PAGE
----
Smart Consumer’s Guide To Money Coaching & Financial Education – Book Review
I was asked to review this book titled The Smart Consumer’s Guide to Money Coaching & Financial Education by Todd R. Tresidder of the website Financial Mentor. He is a financial adviser/coach and I received this ebook free without any qualifications, but just wanted to get that disclaimer out before proceeding.
The basic premise of the book is that every person would do better in life and business if they had a better knowledge of finances and financial issues. The reality if that most of us don’t learn anything about finances in school, certainly not how to manage our money, and thus it puts us at a disadvantage whenever we enter the real world. Some people never learn good principles, which is tragic. This book hopes to conquer some of that.
Tresidder talks early about 15 reasons why people should grow their financial intelligence. I’d have to say that I totally agree with all 15 of them, which are more his telling us what reasons get people finally thinking about their financial independence, and 3 in particular stick out in my mind:
- You don’t know where to get started and would like a step-by-step blueprint so that you can eliminate the fear and actually persist with enough consistency to reach the goal.
- You want to grow your passive revenue to exceed your expenses so that you can stop working for money and start enjoying it instead.
- You want “true wealth” and not just more money… meaning you want to balance your life while working toward financial freedom so that you don’t make the mistake of sacrificing your family, health, or a fulfilling life in pursuit of money.
These resonate with me because they talk address the issue of financial freedom, being able to pretty much spend your money the way you want because you have enough money to be able to do that while taking care of everything else. Who would have problems with that?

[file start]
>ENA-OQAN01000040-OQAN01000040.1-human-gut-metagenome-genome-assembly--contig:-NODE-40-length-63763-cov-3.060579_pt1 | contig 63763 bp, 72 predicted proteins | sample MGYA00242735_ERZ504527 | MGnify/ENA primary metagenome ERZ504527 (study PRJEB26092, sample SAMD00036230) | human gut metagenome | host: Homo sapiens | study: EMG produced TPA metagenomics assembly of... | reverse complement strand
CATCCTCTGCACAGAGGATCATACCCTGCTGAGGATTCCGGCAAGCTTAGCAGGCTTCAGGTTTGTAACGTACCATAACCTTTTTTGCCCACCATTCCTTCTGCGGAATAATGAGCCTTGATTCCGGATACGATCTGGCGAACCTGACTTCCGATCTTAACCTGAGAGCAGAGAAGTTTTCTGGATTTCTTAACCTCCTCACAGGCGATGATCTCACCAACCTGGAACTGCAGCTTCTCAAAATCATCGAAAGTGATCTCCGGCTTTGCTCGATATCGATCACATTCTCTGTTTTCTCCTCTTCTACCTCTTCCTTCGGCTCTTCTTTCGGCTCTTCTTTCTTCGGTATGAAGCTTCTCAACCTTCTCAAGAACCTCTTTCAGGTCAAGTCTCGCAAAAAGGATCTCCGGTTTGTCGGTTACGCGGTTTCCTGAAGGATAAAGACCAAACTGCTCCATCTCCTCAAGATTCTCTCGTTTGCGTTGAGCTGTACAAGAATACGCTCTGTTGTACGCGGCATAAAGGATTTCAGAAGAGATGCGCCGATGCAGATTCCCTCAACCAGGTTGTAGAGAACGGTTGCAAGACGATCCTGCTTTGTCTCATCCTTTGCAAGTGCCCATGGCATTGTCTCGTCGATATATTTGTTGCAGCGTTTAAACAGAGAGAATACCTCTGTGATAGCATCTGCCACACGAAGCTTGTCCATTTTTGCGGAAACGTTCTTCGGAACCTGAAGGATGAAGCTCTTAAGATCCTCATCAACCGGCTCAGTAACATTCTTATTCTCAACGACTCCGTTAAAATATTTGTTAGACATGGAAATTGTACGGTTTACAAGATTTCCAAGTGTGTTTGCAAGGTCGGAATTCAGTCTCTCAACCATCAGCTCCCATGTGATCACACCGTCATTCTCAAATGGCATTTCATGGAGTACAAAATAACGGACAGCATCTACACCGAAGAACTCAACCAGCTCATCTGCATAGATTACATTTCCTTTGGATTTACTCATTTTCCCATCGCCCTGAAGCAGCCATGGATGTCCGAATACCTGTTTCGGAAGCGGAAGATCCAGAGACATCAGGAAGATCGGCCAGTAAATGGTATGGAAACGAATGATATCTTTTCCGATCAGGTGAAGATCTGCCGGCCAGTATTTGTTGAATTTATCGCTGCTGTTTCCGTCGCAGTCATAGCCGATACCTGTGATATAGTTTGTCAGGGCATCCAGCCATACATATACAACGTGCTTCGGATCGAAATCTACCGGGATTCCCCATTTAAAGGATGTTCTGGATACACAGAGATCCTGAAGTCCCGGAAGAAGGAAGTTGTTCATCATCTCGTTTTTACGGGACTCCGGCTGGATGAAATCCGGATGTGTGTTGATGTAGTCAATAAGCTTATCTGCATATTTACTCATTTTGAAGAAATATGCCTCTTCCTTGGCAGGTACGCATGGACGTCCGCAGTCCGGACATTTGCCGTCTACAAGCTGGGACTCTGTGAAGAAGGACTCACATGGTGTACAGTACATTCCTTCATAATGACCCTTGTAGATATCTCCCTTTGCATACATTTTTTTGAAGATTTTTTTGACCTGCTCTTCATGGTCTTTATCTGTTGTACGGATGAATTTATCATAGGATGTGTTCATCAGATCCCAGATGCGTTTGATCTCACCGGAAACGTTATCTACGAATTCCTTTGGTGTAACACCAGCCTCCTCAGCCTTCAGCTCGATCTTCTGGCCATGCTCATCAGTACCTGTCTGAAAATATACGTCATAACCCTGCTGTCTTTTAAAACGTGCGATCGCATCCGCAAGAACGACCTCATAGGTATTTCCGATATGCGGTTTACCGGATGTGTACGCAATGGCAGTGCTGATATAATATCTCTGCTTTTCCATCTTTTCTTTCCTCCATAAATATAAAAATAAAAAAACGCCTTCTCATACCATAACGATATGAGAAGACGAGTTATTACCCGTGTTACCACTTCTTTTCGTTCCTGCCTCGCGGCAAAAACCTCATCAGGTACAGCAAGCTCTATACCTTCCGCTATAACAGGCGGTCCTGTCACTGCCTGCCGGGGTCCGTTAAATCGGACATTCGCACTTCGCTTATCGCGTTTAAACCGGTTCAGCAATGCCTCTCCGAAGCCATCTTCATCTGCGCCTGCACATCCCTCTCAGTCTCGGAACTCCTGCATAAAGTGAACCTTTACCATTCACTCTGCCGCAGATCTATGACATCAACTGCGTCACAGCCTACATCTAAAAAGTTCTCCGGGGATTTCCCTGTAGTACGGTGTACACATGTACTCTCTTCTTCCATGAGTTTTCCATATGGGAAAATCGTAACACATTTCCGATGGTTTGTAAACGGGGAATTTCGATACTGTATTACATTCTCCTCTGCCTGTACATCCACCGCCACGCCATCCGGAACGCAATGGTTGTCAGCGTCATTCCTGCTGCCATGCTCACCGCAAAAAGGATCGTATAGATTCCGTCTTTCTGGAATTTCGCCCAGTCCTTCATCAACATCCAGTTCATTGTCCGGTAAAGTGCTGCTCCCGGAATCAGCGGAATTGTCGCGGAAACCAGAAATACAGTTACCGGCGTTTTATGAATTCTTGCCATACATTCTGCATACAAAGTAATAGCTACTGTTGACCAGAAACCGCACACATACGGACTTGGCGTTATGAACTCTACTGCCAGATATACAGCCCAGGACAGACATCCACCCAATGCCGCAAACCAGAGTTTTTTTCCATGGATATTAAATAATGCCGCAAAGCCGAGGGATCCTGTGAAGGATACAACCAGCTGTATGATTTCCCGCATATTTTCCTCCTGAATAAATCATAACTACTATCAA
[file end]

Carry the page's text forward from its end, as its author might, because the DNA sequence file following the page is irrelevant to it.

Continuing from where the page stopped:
Next comes the topic of how one gets financial education and the costs of getting it. The concept of trying to figure out not only what the information is worth to you but how you learn things best sometimes seems to be a dichotomy, and yet it’s important to figure out. Do you need to spend $2,000 to go to a class, or $500 a month for someone to coach you through things, or $800 a year for someone to take you through things step by step or to do it all for you or maybe just spend $25 for a book or book on tape because that’s all you need? Overall, he’s stressing the importance of getting a good financial education is important, but making sure you do what’s right for you is equally important.
After that there’s a section giving ideas on how to know that you’ve selected the wrong method for you to learn, tips on picking a money coach if that’s what you want to do, and deciding which type of money coach you’d like. At this point you know that the book is geared towards the premise that having a money coach is really in your best interest, and that’s the point where I go off opinion more than what the rest of the book has to say.
It’s important for all of us to know more about our finances and how it all works. Whether it’s a money coach or someone managing your finances in another way, there is an acknowledgement that for most of us it’s hard figuring everything out on our own. Pretty much like most things in life, having someone help us could help us get further ahead.
A major rule of thumb always says that one has to spend money to make money. How one spends their money and how much is another thing. You can pay for coaching, advisors or even things like The Smart Consumer’s Guide to Money Coaching & Financial Education, which you can get at this link, and get a lot of value from any of them. By the way, this ebook is free if you subscribe to the page.
As with anything else you’ll get out of it what you can put into it. I don’t do money coaching, which is a relatively new term, but I do leadership/executive coaching. People always do better when they’re held accountable by someone, so this might be a way to go. With advisors, they tend to do it all for you and then tell you what they did, and you probably don’t remember anything 10 minutes after they left. But if you’re not up for the intensity, then coaching might not be for you.
Still, it wouldn’t hurt you to check out the book to see what your options are, and who knows, you might be encouraged to go this route. Can’t hurt. 🙂